TSM 19-01 Retinitis Pigmentosa does not hold Amy Bovaird back

Their Story Matters with Sara Troy and her guest Amy Bovaird, ON AIR FROM JANUARY 1ST

As the author of the Mobility Series, Bovaird uses personal experiences, faith and practical tips in her presentation “Thriving With Vision and Hearing Loss” One of the important tools for coping with adversity is attitude and Bovaird uses plenty of humorous anecdotes to illustrate her points. Bovaird doesn’t just speak. She involves the participants so that it’s a two-way sharing. A few of the topics she will address: • Diagnosis—from denial to acceptance • Faith, optimism and a positive attitude • Humorous anecdotes of coping • Practical tips for maximizing remaining vision Whether you’re vision-impaired or hard of hearing or you’re interested in learning more about vision and hearing loss, Bovaird’s presentations will give you the insights and the tools to move forward and reach out to others.

At age 28, she was diagnosed with Retinitis Pigmentosa (RP) and declared legally blind. RP is a hereditary, degenerative eye disease that results in blindness or near blindness. There is no cure to date. Today Amy has no peripheral vision. She jokes that she is at the end of the “tunnel” vision in her eyesight. She suffers from a dual disability: progressive vision and hearing loss, which may be due to Usher Syndrome, the leading cause of deaf blindness in the world.

JOIN SARA AND AMY HERE TO HEAR HOW SHE RISES ABOVE HER CHALLENGES AND STILL THRIVES IN A PRODUCTIVE LIFE. 

VIDEO

Amy joined a group of blind professionals who volunteer their time to help others cope with blindness at VisionAware.org, an outreach website of the American Foundation for the Blind.

Ohio Valley University, Amy’s undergraduate institution, awarded her the Distinguished Medal of Literature for Mobility Matters.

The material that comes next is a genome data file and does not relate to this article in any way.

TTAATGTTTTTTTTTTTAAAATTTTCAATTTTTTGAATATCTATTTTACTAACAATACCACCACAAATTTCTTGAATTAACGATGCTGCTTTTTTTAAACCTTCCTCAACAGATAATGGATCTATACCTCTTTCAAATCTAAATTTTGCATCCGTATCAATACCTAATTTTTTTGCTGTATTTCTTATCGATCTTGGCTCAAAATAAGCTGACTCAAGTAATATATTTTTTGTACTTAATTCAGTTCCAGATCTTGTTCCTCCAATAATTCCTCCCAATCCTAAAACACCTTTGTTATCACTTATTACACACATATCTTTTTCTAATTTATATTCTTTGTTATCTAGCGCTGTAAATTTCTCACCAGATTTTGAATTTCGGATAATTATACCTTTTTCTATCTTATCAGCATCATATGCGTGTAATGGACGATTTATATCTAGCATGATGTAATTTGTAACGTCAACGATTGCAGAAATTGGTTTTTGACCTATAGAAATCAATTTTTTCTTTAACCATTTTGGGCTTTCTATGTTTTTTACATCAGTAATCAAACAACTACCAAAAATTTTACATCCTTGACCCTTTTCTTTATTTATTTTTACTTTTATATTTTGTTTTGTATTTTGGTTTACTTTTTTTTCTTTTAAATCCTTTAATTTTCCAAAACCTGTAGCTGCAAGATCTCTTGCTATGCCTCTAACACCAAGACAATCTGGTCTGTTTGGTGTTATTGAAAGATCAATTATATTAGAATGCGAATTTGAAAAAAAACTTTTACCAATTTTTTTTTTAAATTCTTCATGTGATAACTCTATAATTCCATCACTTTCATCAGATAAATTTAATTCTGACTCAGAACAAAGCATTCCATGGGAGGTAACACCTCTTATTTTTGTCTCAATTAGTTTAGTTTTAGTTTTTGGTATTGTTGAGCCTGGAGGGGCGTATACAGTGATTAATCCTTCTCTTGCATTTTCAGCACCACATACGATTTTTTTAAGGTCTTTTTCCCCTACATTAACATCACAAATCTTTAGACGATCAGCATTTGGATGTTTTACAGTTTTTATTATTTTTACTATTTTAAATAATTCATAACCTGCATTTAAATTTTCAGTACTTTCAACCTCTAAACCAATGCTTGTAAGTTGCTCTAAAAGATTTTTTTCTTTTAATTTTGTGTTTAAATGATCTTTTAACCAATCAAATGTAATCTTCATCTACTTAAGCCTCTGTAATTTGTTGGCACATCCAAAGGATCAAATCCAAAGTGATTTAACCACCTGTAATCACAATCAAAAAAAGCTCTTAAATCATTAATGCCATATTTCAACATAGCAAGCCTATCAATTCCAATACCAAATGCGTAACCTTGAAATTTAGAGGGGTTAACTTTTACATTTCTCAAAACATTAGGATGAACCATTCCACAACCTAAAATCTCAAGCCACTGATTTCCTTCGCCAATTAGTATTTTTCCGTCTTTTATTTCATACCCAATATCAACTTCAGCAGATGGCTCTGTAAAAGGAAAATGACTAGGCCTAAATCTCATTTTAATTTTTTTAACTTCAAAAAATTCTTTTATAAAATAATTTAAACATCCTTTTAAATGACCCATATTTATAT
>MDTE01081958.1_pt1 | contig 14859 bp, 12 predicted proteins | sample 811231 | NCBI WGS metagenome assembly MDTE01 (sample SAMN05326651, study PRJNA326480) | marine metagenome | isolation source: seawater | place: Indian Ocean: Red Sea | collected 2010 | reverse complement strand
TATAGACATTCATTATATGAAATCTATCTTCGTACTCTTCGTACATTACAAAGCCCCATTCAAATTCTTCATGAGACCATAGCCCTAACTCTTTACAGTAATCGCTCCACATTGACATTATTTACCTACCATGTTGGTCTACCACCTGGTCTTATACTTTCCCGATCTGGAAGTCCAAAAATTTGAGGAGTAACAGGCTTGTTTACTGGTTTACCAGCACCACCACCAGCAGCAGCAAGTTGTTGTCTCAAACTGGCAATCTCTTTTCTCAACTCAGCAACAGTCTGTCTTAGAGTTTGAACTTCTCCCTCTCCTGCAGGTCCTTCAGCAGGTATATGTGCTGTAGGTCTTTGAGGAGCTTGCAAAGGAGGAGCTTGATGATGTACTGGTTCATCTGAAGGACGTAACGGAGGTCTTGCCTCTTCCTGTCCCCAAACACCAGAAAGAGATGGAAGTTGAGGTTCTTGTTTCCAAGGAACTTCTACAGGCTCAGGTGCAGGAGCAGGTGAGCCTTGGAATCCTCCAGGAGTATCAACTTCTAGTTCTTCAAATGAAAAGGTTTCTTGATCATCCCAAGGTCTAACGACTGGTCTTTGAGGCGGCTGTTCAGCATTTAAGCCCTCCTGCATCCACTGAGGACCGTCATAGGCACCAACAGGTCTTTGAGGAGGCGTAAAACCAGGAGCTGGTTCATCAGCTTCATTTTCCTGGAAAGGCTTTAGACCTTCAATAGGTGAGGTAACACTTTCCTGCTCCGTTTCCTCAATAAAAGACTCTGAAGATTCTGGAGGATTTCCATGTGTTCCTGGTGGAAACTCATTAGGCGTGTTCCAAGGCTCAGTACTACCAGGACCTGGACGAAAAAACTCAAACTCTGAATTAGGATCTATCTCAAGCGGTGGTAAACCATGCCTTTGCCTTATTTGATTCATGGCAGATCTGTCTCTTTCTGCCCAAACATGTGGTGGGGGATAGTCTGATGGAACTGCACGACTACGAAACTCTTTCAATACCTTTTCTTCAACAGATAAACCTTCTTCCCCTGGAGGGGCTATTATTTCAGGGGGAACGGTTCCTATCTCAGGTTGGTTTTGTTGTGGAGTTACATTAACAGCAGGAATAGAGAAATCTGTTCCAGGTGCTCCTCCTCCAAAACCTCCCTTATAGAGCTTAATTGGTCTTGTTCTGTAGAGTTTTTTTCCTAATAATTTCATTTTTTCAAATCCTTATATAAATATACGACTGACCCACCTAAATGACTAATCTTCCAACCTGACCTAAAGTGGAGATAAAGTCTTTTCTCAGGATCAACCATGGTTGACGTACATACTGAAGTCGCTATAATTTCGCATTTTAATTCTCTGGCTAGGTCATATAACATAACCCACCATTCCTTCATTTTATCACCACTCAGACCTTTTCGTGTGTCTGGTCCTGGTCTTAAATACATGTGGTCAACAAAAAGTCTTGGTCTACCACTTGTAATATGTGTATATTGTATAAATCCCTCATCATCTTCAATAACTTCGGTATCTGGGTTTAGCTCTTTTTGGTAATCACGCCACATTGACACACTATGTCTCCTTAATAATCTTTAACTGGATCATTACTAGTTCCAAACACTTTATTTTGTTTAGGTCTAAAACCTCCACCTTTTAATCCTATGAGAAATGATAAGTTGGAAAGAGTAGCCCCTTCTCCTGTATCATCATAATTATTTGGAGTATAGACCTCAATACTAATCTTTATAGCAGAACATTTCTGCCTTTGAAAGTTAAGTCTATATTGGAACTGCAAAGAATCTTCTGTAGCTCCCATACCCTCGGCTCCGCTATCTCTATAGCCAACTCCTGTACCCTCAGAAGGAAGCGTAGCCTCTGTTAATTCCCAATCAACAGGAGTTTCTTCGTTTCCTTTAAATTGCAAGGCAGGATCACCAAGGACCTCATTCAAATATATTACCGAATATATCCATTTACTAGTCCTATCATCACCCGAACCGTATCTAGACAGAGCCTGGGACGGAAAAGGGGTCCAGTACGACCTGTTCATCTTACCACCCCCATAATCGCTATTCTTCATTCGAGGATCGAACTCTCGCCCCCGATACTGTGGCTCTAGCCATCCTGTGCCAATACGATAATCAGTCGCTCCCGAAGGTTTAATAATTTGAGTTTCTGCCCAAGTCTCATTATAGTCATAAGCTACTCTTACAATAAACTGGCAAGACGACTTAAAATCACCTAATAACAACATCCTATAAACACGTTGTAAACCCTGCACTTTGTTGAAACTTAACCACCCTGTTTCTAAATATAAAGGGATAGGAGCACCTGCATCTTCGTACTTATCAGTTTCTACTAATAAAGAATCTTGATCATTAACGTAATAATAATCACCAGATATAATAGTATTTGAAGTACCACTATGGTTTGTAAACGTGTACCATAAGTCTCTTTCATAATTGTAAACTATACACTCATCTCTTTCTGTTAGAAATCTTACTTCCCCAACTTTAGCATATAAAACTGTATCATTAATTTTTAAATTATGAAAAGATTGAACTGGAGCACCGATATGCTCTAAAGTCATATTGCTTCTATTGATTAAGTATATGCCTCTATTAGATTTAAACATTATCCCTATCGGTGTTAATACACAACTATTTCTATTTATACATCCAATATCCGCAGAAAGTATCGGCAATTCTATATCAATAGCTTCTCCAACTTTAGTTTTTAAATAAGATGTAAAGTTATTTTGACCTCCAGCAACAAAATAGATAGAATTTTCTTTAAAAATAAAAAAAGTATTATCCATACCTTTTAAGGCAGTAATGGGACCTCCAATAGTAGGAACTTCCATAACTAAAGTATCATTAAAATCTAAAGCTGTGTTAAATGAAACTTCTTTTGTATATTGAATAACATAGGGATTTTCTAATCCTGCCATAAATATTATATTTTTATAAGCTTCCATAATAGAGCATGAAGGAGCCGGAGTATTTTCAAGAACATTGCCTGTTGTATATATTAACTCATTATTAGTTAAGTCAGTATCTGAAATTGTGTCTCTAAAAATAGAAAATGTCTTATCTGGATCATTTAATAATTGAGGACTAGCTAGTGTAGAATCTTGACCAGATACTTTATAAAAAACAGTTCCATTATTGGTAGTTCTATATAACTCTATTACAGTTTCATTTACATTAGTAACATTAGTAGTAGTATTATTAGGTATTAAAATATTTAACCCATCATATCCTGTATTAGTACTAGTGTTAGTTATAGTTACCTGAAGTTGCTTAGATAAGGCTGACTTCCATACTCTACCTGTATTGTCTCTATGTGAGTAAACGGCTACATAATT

Amy is an active member of several community groups, which include Pennwriters, West PA Authors, Toastmasters, the West County Lions Club, and the National Federation for the Blind.

Amy is also a blogger, speaker, educator and active in community organizations (Toastmasters, Lions Club, City Mission, Church Food Pantry volunteer, Humane Society advocate, Sight Center supporter, etc).
Hobbies are running, hiking, attending cultural events (esp those that have food!) and I love animals!
My first two books were part of the Mobility Series
I am currently writing the third and final book in the series, which will come out in 2019.
Also coming out in 2019 is a very personal book about my dad, Don Bovaird The Tree Man and a travel book called Falling for Ecuador: One Foot on the Equator and the Other on a Vine (Tentative subtitle)
All my books are WhisperSync ready, which means readers can switch from reading the kindle version to the audio version, often at a big discount.
Though Amy no longer teaches in the classroom, she still educates by speaking to groups about the challenges of sight loss with anecdotes of faith and humor. She blogs about her experiences in hopes of bridging gaps between the sighted and the blind. She also talks about culture and travels. In the daytime, she spoils her aging cat and works on future publications.

Amy’s memoirs include: Mobility Matters:  Stepping Out in Faith, Cane Confessions: The Lighter Side to Mobility and a memoir / devotional, Seeking Solace: Finding Joy After Loss.

Other book Ideas in the works: The Light Series:
Fading Light (Losing my vision and travel)
Heavenly Light (Marriage and Miscarriage)
Traveling Light (Inspirational ‘Meetings’ in my travels)

Website: www.AmyBovaird.com
Author Facebook Page

Twitter: Amy_Bovaird
Linked In: Amy Bovaird

Website E Commerce Book Shop

Mobility Matters Amazon 
Mobility Matters Audible.com

Cane Confessions Amazon 
Cane Confessions Audible.com

Seeking Solace Amazon
Seeking Solace Audible.com 

More on your host Sara Troy’s shows,

 their-story-matters

5 thoughts on “TSM 19-01 Retinitis Pigmentosa does not hold Amy Bovaird back

  1. Hi Sara,
    Thank you so much for the opportunity to share my story anD invite people to know more about my experiences with RP and Usher’s Syndrome. Thank you for this vehicle of conversation!
    Sincerely,
    Amy L. Bovaird

  2. Hi Matt,
    Thank you for that boost in confidence! That Usher Syndrome … makes for many a laugh (if we didn’t laugh, we’d cry!). Thank you for taking time to listen to my interview. 😀
    Take care!
    Amy

  3. I really enjoyed listening to my good friend, Amy. She’s very inspiring. I also have Usher Syndrome, so I can relate to many of Amy’s experiences. I read Mobility Matters, and it spoke to me on many levels.

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